Carolina Beer Guy: Couples discuss working together in Asheville’s brewing industry

CHEERS TO LOVE: Asheville's brewing industry features numerous married couples who work at the same business. Clockwise from top left are Eeva and Trace Redmond (Highland Brewing Co.); Amanda and Pete Langheinrich (Asheville Brewing Co.); Brandi and Greig Hillman (Hillman Beer); Cristina and David Ackley (Ginger's Revenge); and Erica and Joey Justice (Sweeten Creek Brewing). Redmonds' photo courtesy of Highland Brewing Co. All photos courtesy of the subjects

As the local craft beverage community has grown, so too has the number of married couples working at the same brewery. Some share a ride to work, grab lunch together and, at the end of the day, can conveniently enjoy a pint with each other. But balancing home and work life with one’s spouse brings a distinct set of challenges, especially for those who occupy the same office.

With Valentine’s Day coming up, Xpress asked a few of these couples how they make it all work.

Erica and Joey Justice met on the job at Highland Brewing Co., where she worked in quality assurance and he was the head brewer. Married for nearly five years now, they left Highland to open Sweeten Creek Brewing in late 2015. He’s head of operations, and she handles the bookkeeping and considers herself a Jill of all trades, filling in as needed in the tasting room and around the brewery.

“He’s a lot better than I am at the big picture stuff,” Erica says. Meanwhile, Joey says his wife’s role is “to keep me grounded. She’s the reasonable one.”

Sweeten Creek operates with a small staff, and the Justices see each other throughout the day, sharing rides to and from work with their dog, Beaudean, and cat, Yamar. ­”Before we were married we were friends, and we still enjoy that,” Joey says.

Brandi and Greig Hillman have been married for 10 years. Before establishing Hillman Beer with Greig’s brother Brad Hillman in 2017, they operated Subway sandwich shops in Asheville, Black Mountain and Old Fort. The couple still owns the Subway in Old Fort, the town where they’re currently building a production brewery, though, as Brandi notes, “Beer is way more fun than sandwiches.”

At Hillman, Brad brews the beer, Brandi handles marketing and public relations, and Greig oversees operations and logistics. “I’m spending a lot of time with the build-out [of the Old Fort brewery],” Greig says. “We see quite a bit of each other at one location or the other, and there are days that we don’t see each other until we come home at night.”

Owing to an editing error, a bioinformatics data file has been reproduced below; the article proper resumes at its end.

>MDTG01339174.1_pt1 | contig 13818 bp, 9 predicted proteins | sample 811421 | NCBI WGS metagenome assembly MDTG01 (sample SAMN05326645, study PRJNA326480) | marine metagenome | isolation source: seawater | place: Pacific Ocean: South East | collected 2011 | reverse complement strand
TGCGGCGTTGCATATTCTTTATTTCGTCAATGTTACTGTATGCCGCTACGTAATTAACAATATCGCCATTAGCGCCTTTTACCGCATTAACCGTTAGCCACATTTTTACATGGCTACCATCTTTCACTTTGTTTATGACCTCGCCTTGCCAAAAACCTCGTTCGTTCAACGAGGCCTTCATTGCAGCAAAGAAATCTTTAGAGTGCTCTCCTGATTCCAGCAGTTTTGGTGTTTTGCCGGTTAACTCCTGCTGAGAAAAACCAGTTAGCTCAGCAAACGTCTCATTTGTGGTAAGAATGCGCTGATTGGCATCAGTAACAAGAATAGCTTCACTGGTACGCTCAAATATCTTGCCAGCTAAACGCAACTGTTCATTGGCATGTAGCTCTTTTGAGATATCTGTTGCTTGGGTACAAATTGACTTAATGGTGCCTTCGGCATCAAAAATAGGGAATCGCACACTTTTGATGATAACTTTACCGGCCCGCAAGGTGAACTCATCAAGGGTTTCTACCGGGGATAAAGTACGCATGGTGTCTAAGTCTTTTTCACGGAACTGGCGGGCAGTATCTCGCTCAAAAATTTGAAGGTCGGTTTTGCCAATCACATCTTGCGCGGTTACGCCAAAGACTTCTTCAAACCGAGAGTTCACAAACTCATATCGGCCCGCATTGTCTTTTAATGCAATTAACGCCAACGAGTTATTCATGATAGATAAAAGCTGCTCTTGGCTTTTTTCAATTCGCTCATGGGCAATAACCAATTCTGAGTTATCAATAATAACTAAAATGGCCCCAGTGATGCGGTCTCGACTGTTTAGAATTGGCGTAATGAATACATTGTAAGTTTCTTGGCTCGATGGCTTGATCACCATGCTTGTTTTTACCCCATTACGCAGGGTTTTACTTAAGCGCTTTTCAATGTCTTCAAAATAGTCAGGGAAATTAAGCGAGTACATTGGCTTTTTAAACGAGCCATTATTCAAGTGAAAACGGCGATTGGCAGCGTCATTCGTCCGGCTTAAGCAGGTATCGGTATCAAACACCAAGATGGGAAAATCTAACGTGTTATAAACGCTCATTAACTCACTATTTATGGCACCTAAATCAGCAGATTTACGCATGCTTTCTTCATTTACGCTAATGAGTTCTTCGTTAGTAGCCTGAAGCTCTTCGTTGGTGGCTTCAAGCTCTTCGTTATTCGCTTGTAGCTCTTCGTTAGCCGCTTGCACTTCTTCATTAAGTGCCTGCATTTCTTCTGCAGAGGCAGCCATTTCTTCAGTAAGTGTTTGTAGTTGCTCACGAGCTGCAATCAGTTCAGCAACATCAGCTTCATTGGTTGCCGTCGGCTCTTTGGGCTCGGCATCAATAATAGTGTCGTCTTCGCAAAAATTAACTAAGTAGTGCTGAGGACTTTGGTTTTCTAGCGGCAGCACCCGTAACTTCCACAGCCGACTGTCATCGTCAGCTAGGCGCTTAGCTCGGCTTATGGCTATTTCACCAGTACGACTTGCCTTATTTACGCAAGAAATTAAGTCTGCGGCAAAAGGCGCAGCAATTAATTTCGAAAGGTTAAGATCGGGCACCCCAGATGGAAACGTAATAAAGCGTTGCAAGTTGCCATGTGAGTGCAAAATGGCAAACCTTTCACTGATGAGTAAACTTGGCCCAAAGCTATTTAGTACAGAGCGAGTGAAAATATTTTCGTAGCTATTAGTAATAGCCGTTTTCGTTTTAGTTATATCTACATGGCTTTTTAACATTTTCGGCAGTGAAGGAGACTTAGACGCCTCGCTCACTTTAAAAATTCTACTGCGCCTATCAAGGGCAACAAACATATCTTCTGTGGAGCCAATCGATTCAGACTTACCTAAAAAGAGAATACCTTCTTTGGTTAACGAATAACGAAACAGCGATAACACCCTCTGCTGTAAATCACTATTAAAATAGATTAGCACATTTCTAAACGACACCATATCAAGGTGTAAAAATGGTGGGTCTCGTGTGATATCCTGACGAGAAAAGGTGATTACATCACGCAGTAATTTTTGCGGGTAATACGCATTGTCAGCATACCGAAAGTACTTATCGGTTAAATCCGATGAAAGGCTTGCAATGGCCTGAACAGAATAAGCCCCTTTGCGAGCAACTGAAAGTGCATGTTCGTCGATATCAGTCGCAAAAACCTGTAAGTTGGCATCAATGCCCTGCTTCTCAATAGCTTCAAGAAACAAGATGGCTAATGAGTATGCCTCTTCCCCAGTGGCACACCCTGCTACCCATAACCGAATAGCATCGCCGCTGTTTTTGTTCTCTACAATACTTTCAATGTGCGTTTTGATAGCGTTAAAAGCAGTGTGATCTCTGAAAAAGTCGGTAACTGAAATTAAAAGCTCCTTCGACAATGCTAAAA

Regardless, Brandi says they greatly enjoy “being able to share the success of the brewery,” and Greig feels that “at the end of day, it brings us closer.”

Eeva and Trace Redmond share a workplace at Highland Brewing, where he develops new beers as the brewing innovation manager, and she oversees public relations, community outreach and charitable giving. They’ve been married three years, and both previously worked for Roak Brewing Co. in Detroit, though when Eeva’s current position became available, she was hesitant to apply.

“I wasn’t sure if we were ready to work at the same brewery again,” she says. “I’m really glad I took the opportunity, but I wouldn’t have done it without having a real conversation with Trace about the benefits and challenges of working together again.”

Trace agrees that it’s important to keep their work life separate from their home life. (“We leave work at work,” he says.) It also helps that their jobs keep them in different parts of the expansive Highland facility, though their schedules occasionally overlap. “We often pack a lunch [to share], and I enjoy that,” Eeva says. “And we get to carpool.”

At Asheville Brewing Co., Pete Langheinrich is the head brewer while his wife, Amanda, is the brewery’s merchandise manager. They’ve been married seven years — he brewed a beer for their wedding — and they see a lot of each other at the downtown Coxe Avenue brewery. “We get to take a lot of lunch breaks together,” Amanda says.

They’re both aware of the challenge of taking their jobs home. “There are times we have to raise a flag and say, ‘OK, let’s stop talking about work,'” Pete says. “Before you know it, it’s 10 at night, and we’re still talking about [our jobs].” Amanda concurs: “I have a hard time shutting off.”

Ginger’s Revenge brewery co-owners Cristina and David Ackley share an office. Their three-year wedding anniversary is in April, but they’ve been together for 11 years. He is CEO, brewmaster, sales manager and distribution manager for the ginger beer brewery, and she focuses on front-of-house operations.

“As the company has grown, we’ve found it’s been important for us to divide our responsibilities,” David says. “[Cristina and I] spend a lot of time together. Sometimes we have disagreements, but it’s an opportunity for us to grow as business partners and life partners. It’s pretty amazing to be on this journey together.”

The Ackleys initially shared a ride to work together when Ginger’s Revenge opened in 2017, but now they take their own cars. “It’s helpful in having some time and space to ourselves,” David says.

As for Cristina, she considers the best part of working together to be “that we have this shared context, and we get to build something together. And the end of the day, I look at David and know exactly how his day was.”

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About Tony Kiss
Tony Kiss covers brewing news for the Xpress. He has been reporting on the Carolina beer scene since 1994. He's also covered distilling and cider making and spent 30 years reporting on area entertainment. Follow me @BeerguyTK

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